When stock options were first started, I’m sure there were people who said you couldn’t possibly trade them on an exchange, seeing as how you had so many different strike prices, expiration dates, etc. etc. I mean, you could have HUNDREDS of options on a single stock! No way. But it happened. True, you can’t buy a leap that strikes at 102.145 and expires on Sept. 13, 2010 or something like that, so you did lose some flexibility, but overall, the market functions well.
Similarly, while you would lose some flexibility in CDS contracts, that would be far outweighed by what you gain in fungibility and transparency.
Furthermore, why the heck should a regulator care about whether forcing these contracts onto an exchange makes it harder/easier to hedge, or makes the market more/less liquid? The purpose from the govt’s POV is to 1) standardize contracts so that they’re more easily regulated by the authorities and understood by investors 2) force daily mark-to-market valuations 3) provide fewer points of regulation (the exchange, the clearing house, and perhaps the market makers) to set standards such as margin requirements and capital reserves. That’s it. It’s up to the whiz kids to figure out how to make money off of it. And I’m sure they will.
I think you’re dead right. Wall Street will learn to live without customized contracts. Life will go on.
We need to get rid of this hidden OTC stuff as much as possible—there’s too much systemic risk created—as we should have all learned by now in vivid detail with Bear Stearns.
Starting from the end,liquidation will be the bottom line. But first we have to finish inflating to the point uselessness then deflation begins leading to that liquidation event.
Discussions sound like everything is fixable, it’s not.
Consideration also needs to be given to the fact that the Fed has expanded the pipeline on these “less than attractive” securities. I’m deeply concerned about the “Full faith and Credit” issues as they relate to the Treasury market. Where are Hugo Chavez, Mr. Ho and Mr. Putin, to name a few, going to be when we need them.
I have have some thoughts on this matter, however they have been labeled as blasphemous, and I have been advised severely to stick to my shoemaking and respect NOMA.
This exchange from this morning’s NY Times just about says it all. It gives a sense of just how devoid of reason, how internally contradictory the administration’s argument in favor of the $700 billion bailout is:
Representative Barney Frank, the chairman of the House Financial Services Committee, put forward the Democrats’ proposed changes to the administration’s plan. They would give the Treasury secretary the authority to set “appropriate standards” for compensation of senior executives whose companies sell troubled assets to the government.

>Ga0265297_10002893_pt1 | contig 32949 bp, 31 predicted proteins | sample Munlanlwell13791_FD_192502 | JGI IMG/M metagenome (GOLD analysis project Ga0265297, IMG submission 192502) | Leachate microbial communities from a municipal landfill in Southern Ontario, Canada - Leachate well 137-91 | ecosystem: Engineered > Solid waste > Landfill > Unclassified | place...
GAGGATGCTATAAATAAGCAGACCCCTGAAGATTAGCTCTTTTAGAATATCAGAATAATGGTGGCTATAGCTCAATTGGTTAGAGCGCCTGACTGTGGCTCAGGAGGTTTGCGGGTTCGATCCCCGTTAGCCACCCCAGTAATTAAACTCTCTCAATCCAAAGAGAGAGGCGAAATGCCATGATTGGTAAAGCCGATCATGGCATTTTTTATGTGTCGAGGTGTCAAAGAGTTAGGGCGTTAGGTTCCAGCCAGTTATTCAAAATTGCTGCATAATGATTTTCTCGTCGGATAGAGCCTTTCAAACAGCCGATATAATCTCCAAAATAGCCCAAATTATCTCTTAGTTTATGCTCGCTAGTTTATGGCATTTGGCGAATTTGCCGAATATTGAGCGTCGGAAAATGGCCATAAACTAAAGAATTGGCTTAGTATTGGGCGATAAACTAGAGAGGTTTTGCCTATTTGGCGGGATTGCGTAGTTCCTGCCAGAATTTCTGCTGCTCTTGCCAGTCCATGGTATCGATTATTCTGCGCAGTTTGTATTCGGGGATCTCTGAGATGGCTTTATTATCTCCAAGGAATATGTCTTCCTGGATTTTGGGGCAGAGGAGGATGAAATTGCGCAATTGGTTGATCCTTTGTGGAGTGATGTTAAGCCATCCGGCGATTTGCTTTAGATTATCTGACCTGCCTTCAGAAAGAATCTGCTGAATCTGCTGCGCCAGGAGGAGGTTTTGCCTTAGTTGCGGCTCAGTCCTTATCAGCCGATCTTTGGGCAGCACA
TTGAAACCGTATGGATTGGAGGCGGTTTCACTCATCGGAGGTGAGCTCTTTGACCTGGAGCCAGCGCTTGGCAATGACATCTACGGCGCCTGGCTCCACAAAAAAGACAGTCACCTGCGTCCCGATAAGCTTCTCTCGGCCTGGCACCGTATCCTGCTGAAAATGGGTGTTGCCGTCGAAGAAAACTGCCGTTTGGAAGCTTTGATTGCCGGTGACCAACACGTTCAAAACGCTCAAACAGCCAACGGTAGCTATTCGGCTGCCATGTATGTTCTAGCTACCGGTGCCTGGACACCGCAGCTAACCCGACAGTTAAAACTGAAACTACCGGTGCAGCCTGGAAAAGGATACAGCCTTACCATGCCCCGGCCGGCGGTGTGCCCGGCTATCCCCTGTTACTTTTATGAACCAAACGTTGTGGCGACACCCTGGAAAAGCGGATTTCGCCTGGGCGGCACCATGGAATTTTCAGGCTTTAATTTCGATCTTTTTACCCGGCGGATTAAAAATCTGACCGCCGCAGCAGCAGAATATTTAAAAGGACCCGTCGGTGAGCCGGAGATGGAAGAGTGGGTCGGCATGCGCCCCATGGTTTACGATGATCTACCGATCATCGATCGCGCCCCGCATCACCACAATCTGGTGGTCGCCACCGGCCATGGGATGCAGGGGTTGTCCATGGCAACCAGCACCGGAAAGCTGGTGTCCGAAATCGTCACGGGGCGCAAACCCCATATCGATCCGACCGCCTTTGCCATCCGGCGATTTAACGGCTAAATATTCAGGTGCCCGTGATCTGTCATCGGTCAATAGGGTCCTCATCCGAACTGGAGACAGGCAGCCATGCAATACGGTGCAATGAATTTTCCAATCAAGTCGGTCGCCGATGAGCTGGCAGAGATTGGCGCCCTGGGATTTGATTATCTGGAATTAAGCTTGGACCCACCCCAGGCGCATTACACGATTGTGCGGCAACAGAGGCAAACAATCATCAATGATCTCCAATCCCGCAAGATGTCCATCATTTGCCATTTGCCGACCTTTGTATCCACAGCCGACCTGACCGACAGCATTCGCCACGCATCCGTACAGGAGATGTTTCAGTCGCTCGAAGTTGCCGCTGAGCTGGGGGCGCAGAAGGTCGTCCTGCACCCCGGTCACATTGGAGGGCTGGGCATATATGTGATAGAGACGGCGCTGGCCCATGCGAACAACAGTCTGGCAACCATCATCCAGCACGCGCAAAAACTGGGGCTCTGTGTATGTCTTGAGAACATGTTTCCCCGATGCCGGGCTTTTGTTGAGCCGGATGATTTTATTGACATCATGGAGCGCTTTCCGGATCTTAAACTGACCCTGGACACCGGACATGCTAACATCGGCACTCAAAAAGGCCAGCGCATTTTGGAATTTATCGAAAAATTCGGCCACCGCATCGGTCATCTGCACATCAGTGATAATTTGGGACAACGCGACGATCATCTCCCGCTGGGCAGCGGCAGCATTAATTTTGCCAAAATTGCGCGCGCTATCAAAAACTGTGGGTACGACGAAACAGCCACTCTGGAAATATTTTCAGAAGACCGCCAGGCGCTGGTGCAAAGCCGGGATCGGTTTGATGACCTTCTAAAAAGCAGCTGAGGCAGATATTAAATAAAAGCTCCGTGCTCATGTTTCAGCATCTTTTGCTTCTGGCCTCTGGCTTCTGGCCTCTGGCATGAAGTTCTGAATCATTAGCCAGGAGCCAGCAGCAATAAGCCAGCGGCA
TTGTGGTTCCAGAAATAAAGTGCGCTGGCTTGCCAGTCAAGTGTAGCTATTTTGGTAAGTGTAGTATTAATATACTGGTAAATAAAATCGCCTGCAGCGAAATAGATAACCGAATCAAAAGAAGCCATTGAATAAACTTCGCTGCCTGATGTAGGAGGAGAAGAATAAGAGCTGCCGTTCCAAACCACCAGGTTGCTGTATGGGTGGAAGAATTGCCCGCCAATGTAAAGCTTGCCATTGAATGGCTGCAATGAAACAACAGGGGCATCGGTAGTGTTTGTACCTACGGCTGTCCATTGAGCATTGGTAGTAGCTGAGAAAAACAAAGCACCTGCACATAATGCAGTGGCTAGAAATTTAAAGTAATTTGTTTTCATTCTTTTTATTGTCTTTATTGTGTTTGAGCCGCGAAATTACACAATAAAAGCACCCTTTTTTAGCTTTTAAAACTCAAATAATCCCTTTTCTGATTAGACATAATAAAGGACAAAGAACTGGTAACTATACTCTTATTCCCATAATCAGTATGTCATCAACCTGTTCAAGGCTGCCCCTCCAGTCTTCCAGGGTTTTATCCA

Under a so-called claw-back provision, the secretary would have the power to force companies to recoup previous payments to executives of companies involved in the program. And Mr. Frank’s plan would give broad authority for the Government Accountability Office, an investigative arm of Congress, to audit and oversee the program.
But Mr. Paulson said that he was concerned that imposing limits on the compensation of executives could discourage companies from participating in the program.
“If we design it so it’s punitive and so institutions aren’t going to participate, this won’t work the way we need it to work,” Mr. Paulson said on “Fox News Sunday.” “Let’s talk about executive salaries. There have been excesses there. I agree with the American people. Pay should be for performance, not for failure.”
But he quickly added: “But we need this system to work, and so we — the reforms need to come afterwards.”
So let me get this straight. The only way the bankers will participate is if the US taxpayers give them a blank check with absolutely no strings attached. Otherwise, as Paulson says, they “aren’t going to participate.”
But, almost in the same breath, if the taxpayers don’t give the bankers everything they want, exactly on their terms, then there will be “economic calamity,” “meltdown,” and “cataclysm”.
Actually, this type of “reasoning” has a name. It’s called “Divine Right:”
“Divine sanction thus made the monarch right in reason, and not merely by might, his power was in every way legitimate.”
“At the same time, the theory imposed terms: the king must feel the deepest awe in the face of his responsibilities. If he governs badly, he will suffer. On the other hand, if he does govern badly, and the people suffer, it is because they have sinned and are being punished.”
Jacques Barzun, From Dawn to Decadence
It was with good reason that FDR dubbed the nation’s economic elite “royalists.”